To the solo and single primary carer dads on Mother's Day


Being a solo or single primary carer dad on Mother’s Day can be a little tricky and certainly celebrating you and what you do goes against the usual gender norm. However, solo and single dads deserve equal recognition. Just like all primary carers, single dads manage the cooking, washing, transporting, parental responsibilities and emotional wellbeing of the children.

As always, a parent’s primary focus is their children – helping them to adjust, feel ‘normal’ and be just like their friends. As such, this Mother’s Day you may need to implement a multiprong approach to your special occasion celebrations.

You might like to consider or action one or a few of the following:

  1. Encourage and allow children to call their mother. If this is possible and safe, it will make the children feel good about themselves while also making their mother feel good
  2. If children can’t call, do something to help them mark the day by sending a card, homemade gift. Again, children have two parents regardless of how involved or how good each parent may be. Your child deserves to embrace the ‘other half’ of who they are
  3. Have a small celebration with grandmother or aunt. Having more than one positive female role models in your child’s life is important. Just like there are many different types of families, there are many different ways that someone can be a ‘mother figure’ to your child. Family is a great place to start
  4. Show gratitude to the wonderful women in their life. One way of showing gratitude to the influential women in your child’s life could be by baking cupcakes or writing notes and thanking them for their involvement. Your children will enjoy making something homemade – let them choose who they want to involve in their day
  5. Celebrate yourself. This is incredibly important. If you can, go beyond just giving yourself a pat-on-the-back and take a little time out for you or enjoy a special family dinner together. Parenting is constant hard work. Recognise your hard work and effort, congratulate yourself and identify the achievements you have made with your children, I bet you will feel good about yourself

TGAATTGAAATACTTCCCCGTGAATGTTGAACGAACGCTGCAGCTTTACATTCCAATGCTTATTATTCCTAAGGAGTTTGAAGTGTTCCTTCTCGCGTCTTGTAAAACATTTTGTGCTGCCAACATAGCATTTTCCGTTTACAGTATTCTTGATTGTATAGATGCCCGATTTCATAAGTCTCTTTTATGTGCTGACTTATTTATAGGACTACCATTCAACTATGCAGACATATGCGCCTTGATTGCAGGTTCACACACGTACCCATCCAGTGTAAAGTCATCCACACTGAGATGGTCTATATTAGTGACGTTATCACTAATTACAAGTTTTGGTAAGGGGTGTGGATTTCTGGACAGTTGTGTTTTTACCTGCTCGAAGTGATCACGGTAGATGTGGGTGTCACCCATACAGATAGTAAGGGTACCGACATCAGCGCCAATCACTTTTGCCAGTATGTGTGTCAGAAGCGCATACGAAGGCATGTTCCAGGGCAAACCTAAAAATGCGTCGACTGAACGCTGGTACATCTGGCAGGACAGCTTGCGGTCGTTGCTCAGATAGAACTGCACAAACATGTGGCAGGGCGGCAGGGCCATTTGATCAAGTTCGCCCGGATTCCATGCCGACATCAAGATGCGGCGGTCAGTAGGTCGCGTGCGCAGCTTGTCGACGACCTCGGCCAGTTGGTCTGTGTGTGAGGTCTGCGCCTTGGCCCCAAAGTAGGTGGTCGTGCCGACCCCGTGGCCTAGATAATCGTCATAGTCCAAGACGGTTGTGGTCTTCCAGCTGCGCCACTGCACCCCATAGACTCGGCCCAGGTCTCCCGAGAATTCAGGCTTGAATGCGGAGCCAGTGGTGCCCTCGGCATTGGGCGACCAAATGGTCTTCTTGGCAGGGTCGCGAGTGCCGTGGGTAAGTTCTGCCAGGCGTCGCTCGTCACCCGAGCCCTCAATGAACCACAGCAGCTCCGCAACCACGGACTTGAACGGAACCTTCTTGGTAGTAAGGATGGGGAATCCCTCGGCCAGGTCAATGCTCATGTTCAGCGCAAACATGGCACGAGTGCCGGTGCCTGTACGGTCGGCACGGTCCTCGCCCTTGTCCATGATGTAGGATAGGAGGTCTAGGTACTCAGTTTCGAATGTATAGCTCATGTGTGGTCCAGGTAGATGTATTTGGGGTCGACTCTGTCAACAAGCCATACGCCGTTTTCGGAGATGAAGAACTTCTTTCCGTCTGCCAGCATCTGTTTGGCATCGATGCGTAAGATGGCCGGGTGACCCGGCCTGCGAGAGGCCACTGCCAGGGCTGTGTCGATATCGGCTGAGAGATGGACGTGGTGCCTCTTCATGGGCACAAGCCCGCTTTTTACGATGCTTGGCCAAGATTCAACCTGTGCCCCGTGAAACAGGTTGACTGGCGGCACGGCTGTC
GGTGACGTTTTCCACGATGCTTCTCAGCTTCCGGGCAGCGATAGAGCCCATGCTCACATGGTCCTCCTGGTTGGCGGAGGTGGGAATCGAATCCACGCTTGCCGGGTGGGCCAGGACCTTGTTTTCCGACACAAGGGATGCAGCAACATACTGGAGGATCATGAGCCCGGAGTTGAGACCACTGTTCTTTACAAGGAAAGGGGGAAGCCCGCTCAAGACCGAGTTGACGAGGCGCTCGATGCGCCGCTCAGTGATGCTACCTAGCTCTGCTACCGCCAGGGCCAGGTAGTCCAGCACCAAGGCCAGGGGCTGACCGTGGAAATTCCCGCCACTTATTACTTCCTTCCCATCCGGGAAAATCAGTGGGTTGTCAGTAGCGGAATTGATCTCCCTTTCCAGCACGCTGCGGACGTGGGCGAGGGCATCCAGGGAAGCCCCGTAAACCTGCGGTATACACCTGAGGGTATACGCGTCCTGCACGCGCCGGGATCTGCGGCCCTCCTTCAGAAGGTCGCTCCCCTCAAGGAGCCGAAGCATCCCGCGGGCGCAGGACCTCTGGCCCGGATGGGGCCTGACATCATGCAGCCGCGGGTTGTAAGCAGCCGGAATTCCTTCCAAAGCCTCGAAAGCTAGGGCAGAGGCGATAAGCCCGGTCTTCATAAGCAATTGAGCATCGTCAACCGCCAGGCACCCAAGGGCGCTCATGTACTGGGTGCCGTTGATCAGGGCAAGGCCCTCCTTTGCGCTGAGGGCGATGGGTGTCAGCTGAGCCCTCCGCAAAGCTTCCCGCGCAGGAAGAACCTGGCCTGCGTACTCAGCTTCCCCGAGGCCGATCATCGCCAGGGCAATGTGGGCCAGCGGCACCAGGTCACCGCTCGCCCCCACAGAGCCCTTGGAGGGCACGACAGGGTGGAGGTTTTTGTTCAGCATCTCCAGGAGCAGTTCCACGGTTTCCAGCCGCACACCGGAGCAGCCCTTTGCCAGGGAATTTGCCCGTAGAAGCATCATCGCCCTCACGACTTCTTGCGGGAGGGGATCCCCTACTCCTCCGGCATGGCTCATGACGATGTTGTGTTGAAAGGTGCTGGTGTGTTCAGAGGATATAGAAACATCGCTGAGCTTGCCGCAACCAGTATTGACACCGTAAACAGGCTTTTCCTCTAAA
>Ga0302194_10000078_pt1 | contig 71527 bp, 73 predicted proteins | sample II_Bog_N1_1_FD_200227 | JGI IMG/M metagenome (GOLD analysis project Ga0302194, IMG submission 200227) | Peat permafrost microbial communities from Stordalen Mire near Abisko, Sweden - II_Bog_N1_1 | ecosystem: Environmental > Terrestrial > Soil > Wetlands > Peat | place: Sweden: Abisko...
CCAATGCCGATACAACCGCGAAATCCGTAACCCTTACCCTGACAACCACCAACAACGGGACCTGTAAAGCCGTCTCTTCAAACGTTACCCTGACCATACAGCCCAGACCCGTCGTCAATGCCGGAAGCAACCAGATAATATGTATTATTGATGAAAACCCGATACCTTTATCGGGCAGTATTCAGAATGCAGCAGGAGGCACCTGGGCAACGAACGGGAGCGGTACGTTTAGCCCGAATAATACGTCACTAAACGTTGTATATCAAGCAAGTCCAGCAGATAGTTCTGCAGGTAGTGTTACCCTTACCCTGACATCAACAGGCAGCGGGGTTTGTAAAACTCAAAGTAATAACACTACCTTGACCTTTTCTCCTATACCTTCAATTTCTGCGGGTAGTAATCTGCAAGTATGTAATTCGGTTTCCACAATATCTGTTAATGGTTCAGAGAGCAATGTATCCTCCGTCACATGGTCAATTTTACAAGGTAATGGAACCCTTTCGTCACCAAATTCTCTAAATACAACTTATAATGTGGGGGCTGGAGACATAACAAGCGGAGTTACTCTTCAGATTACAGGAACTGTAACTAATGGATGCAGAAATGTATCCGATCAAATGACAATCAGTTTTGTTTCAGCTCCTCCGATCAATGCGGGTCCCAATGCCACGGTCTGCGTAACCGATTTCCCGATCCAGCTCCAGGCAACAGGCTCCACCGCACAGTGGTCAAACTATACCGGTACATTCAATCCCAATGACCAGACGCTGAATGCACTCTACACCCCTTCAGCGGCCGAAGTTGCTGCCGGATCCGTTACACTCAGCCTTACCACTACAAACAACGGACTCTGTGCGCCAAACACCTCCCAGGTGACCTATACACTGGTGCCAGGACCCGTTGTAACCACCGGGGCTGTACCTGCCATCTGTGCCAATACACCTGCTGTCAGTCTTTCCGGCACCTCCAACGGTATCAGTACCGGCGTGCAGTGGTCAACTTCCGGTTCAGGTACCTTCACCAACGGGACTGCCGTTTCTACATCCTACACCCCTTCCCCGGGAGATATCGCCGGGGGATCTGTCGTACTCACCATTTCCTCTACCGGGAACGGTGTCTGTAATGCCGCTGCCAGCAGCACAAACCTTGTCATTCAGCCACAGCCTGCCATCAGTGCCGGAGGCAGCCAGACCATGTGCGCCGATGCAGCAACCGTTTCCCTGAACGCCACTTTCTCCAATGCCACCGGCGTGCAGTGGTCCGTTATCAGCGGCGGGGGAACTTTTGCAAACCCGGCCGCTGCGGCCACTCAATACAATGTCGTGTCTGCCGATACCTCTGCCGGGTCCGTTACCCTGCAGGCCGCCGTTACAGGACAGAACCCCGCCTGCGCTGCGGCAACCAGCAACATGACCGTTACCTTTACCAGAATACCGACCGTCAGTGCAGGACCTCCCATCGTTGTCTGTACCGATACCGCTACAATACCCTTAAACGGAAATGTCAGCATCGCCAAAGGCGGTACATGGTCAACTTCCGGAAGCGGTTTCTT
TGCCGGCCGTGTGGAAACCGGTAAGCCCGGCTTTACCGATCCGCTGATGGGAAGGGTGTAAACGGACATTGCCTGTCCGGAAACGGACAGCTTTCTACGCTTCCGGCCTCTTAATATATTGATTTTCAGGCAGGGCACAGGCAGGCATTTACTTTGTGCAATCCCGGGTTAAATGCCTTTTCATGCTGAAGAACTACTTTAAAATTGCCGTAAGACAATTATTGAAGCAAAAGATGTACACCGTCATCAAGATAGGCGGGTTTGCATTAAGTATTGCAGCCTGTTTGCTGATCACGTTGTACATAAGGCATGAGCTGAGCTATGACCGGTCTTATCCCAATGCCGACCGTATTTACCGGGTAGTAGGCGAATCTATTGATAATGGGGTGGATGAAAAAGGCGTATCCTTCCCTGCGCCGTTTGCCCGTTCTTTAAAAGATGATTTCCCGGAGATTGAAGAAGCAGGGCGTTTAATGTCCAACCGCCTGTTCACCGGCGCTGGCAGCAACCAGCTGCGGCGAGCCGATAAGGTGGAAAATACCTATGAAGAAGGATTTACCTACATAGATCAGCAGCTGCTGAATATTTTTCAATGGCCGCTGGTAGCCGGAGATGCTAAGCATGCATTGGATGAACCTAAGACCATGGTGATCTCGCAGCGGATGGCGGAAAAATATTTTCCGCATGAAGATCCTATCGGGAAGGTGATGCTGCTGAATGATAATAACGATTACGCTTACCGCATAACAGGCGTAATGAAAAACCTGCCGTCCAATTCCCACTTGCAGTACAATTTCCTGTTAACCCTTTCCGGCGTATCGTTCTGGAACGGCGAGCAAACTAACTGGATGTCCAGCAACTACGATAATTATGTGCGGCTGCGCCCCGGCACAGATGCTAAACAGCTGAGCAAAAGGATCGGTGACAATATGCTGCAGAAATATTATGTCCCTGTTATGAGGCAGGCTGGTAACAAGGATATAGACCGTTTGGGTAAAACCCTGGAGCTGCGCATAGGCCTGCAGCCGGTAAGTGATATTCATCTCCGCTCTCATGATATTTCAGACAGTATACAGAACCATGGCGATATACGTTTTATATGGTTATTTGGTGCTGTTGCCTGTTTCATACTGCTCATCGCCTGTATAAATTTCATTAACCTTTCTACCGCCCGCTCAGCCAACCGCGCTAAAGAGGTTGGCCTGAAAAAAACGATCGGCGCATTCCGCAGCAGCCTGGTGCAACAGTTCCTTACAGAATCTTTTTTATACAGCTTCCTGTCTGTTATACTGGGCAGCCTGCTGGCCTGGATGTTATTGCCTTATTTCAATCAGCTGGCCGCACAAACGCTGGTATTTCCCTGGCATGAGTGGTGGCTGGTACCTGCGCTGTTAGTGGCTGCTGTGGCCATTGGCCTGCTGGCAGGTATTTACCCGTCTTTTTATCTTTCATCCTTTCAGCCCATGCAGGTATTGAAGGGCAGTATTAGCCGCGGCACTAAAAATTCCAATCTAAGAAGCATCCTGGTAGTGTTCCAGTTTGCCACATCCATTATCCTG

If you are a father reading this article, regardless of the time share with your child, it’s always nice to help your child recognise the many wonderful women that help to shape their life – even their mother. Helping your child surprise their mum, albeit a token gift or small gesture, will go along way to improving and maintaining a positive co-parenting relationship.

Thinking about navigating Mother’s Day may stir up feelings of hurt, resentment, guilt, sadness for the decisions that you have made and the other parent that your child has. However, if we adjust your perspective and remind you that without the other parent, your child wouldn’t be here. Your child is the amazing individual that they are because of the resilience, love and support that you have given them and the decisions that you have made on their behalf.

Be proud of your efforts and of your child this Mother’s Day.


This is general advice only and is not provided as legal advice. If you have a legal issue, you should contact a lawyer and/or accountant before making a decision about what to do or applying to the Court. cannot provide legal advice. If you have an emergency situation, please contact Emergency '000'. © Divorce Pty Ltd